Kim Taylor, Ph.D.
Research Program Manager
U.S. Geological Service
We all have skills in evaluating word statements and in creating sensible word statements of our own. Imagine having such skills with numerical assertions! With clear, succinct and practical advice, Koomey shows how to do it.
Professor Marc Ross
Department of Physics
University of Michigan
This outstanding book teaches the tricks of the analytical trade. Theres no better guide to learning how to use numbers to understand the world.
Commissioner, California Energy Commission
Professor of Physics Emeritus,
University of California, Berkeley
Turning Numbers Into Knowledge contributes to the advancement of technical communication, without which knowledge is useless. It provides insight into breakdowns in both expression and interpretation, and offers tangible tools and techniques for identifying, correcting, and avoiding such breakdowns.
Dianne Hawk, Ph.D.
Barkovich and Yap, Inc., Consultants
Turning Numbers Into Knowledge deals with the fundamentals of analysis, research, and problem solving, not with their fashionable technical adornments. It is a tremendous resource for anyone wanting to critically review anything from technical studies to everyday rhetorical argument.
The adjectives that came to my mind as I read Turning Numbers Into Knowledge were, Engaging, comprehensive, down-to-Earth, well-researched, well-written, well-planned, well-documented, creative, helpful, entertaining, filled with useful resource material, user-friendly, personal, witty, and wise.
Whereas I had anticipated a ponderous technical tract, Turning Numbers Into Knowledge entertainingly deals with problem solving and analysis in its broadest context, including the often-ignored yet critical human elements. Because of its breadth, I can scarcely think of any scientist, social scientist, student, researcher, writer, or policy analyst who could not benefit from this book. Its lessons are brought home with cleverly chosen anecdotes and lucid examples. The reader is rewarded frequently with wonderful quotations and great cartoons.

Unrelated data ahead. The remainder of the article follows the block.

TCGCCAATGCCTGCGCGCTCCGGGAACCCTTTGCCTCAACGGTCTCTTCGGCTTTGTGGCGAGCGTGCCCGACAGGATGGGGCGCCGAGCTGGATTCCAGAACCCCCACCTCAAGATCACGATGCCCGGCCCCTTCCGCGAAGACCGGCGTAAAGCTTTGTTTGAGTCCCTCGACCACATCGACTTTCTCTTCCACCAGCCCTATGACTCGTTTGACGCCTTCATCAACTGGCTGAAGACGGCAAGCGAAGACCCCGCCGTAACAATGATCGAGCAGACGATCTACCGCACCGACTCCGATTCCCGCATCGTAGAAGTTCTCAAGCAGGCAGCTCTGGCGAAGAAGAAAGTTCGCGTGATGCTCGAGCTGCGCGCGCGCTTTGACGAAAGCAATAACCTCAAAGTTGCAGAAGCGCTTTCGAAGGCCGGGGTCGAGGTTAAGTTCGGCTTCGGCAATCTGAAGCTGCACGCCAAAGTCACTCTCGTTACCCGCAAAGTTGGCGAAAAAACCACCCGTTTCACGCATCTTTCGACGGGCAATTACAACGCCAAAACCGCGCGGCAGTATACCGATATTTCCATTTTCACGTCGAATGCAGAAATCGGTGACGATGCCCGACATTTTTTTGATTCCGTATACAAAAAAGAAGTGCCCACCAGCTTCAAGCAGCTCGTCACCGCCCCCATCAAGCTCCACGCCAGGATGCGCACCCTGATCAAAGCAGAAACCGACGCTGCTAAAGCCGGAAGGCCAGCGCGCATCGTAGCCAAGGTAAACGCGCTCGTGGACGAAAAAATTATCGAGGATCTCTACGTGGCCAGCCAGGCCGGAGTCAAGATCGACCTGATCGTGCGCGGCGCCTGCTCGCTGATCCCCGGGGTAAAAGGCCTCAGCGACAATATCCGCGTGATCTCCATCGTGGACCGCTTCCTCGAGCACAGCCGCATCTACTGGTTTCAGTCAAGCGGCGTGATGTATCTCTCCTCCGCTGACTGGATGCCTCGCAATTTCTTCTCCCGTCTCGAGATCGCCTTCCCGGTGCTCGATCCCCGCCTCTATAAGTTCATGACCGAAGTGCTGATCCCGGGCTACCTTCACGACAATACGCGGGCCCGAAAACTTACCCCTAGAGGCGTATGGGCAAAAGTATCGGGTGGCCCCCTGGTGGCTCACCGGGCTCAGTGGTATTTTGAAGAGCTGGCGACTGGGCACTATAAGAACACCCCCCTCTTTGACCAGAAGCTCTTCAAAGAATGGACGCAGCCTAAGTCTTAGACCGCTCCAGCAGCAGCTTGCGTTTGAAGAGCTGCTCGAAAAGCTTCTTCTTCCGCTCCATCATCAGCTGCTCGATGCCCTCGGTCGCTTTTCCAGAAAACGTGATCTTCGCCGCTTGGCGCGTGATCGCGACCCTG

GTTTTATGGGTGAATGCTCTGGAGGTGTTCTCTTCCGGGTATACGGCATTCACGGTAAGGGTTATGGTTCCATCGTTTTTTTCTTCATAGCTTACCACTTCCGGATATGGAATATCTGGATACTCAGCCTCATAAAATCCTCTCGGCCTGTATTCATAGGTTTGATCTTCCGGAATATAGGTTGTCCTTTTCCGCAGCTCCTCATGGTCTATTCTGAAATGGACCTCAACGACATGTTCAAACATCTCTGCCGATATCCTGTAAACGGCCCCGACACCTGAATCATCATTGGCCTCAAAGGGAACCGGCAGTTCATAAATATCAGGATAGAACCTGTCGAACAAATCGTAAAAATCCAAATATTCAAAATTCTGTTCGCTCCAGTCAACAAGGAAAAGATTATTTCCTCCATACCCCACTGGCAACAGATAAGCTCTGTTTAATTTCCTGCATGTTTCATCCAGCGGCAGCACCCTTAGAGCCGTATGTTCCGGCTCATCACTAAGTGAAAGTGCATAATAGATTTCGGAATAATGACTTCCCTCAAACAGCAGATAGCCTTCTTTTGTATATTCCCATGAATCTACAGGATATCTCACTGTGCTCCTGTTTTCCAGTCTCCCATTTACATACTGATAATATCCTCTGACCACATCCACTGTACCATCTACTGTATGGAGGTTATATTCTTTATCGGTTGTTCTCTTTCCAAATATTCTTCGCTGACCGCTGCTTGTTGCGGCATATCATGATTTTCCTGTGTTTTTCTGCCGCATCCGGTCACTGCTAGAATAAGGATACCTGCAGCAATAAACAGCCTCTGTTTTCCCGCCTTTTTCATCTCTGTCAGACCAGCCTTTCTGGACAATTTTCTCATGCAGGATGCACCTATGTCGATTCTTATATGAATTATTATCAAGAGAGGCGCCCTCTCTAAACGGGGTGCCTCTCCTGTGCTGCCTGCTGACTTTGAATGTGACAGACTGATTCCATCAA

What Koomey says about use of the Internet, web sites, and information dissemination over the Internet also has valuable implications for modern administrators, project managers, and executive directors whose organizational management responsibilities increasingly include management and dissemination of information.
As with other classics, I expect Turning Numbers Into Knowledge to be in print for a long time and would not be surprised to see students a generation from now relying on a future edition. Jon Koomey is a hard worker, clear thinker, and has produced an extraordinarily useful book that will help the practitioners of science, research, policy analysis, and journalism in the pursuit of truth.
John J. Berger, Ph.D.
Principal, John J. Berger and Associates
Author of Beating the Heat: Why and How we Must Combat Global Warming
This clear and readable book teaches the thinking skills needed to create informed public policies. As a legislator, I'm reminded daily of the pressing need for more widespread application of these skills to government decision making.
Martyn Evans MP
Member of Science & Innovation Committee
House of Representatives
If you would like to receive a review copy, contact us and mention the address to which you'd like the book to be sent and the publication where the review would appear (or the course and university where the book might be used).
For more details to incorporate into your review, you can download and read the August 2001 news release announcing the publication of the book (PDF, 48k, or Word 98, 1.1 MB), and download a graphics image of the front cover (TIF, 1.6 MB).